Tuesday, 29 March 2016
There's also a little-known story of an alleged assassination of James I, a rumour that spread with amazing speed throughout the country and sounds uncannily like the many false celebrity death rumours that make the rounds nowadays. Overall I found much interesting stuff here, especially since, as Shapiro points out in the opening, people seem less interested in exploring Shakespeare as a Jacobean playwright despite the fact that his company had a much closer relationship with James than with his predecessor.
Tuesday, 15 March 2016
As well as following a human life from a distance, The Bone Clocks also has a supernatural element that reveals itself more and more as the story goes on: Holly is caught in the middle of a centuries-old war between two species of immortals, one group nicknamed Carnivores, who kill to maintain their own eternal youth, and the other calling themselves Horologists, who are eternally reincarnated while remembering all their previous lives, and who are determined to wipe out the murderous Carnivores.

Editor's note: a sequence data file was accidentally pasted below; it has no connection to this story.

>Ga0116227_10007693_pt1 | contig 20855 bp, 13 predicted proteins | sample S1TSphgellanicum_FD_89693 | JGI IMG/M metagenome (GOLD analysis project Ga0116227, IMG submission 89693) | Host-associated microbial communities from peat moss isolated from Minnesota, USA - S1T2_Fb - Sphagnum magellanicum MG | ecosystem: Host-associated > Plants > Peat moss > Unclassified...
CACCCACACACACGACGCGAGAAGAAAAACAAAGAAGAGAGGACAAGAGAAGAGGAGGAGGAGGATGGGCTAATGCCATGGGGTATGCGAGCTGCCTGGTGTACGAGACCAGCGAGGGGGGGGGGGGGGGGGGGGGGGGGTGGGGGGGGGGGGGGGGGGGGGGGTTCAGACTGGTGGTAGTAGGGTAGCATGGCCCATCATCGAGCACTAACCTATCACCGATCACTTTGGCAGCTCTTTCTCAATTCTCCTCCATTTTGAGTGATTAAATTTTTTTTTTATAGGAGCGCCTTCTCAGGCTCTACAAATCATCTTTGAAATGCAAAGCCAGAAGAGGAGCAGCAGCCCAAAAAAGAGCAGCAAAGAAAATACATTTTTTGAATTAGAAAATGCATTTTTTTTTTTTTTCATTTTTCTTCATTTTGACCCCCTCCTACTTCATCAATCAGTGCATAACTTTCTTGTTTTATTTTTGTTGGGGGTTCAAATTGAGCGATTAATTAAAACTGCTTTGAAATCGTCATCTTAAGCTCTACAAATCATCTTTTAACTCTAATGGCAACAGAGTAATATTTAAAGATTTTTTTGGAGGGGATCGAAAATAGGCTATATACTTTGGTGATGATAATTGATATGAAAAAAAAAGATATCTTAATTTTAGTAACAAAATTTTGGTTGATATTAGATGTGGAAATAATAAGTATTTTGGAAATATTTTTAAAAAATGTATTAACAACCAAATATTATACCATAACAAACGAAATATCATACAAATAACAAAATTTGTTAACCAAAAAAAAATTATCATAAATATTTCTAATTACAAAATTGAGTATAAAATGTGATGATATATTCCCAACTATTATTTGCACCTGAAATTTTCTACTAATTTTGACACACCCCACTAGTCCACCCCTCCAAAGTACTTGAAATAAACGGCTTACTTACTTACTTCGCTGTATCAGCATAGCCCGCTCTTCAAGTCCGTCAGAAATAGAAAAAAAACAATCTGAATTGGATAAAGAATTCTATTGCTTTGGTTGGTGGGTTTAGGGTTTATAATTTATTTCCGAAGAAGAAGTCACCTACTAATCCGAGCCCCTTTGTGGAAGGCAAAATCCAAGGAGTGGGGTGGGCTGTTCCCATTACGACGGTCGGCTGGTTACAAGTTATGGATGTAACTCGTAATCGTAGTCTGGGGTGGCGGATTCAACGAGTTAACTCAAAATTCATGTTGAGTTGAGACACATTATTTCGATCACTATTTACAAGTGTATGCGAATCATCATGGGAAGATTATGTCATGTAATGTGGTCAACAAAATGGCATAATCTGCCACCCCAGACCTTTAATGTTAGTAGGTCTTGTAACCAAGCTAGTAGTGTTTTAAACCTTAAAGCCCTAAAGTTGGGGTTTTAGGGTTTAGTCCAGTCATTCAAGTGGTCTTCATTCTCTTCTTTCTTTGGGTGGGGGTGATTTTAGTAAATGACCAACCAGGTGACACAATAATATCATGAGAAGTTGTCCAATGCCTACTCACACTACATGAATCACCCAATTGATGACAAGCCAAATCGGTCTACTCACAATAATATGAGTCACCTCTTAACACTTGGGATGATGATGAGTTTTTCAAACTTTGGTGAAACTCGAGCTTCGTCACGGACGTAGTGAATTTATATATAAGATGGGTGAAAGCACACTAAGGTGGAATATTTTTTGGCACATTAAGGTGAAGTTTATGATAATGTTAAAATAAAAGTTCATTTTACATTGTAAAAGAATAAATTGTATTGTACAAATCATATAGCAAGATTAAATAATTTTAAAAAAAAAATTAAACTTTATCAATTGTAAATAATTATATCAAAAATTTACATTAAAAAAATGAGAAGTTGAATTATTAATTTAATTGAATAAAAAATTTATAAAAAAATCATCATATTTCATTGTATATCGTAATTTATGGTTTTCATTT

It may have taken me a while but this was probably my favourite Mitchell book since Cloud Atlas, and it also seems to take place in the same universe as all his other books, including his dire warnings about a post-industrial future (assuming the penultimate Cloud Atlas segment in a high-tech future could have been taking place only in China, while the rest of the world succumbed to the events of The Bone Clocks.) I think strict literary fiction fans might be a bit nonplussed at how the gentle suggestions of the supernatural turn into full-on fantasy for the 2020s part of the story, but for me the personal stories were interesting (even when some of the narrators are far from sympathetic) and the fantasy element effectively blended into the more naturalistic framework.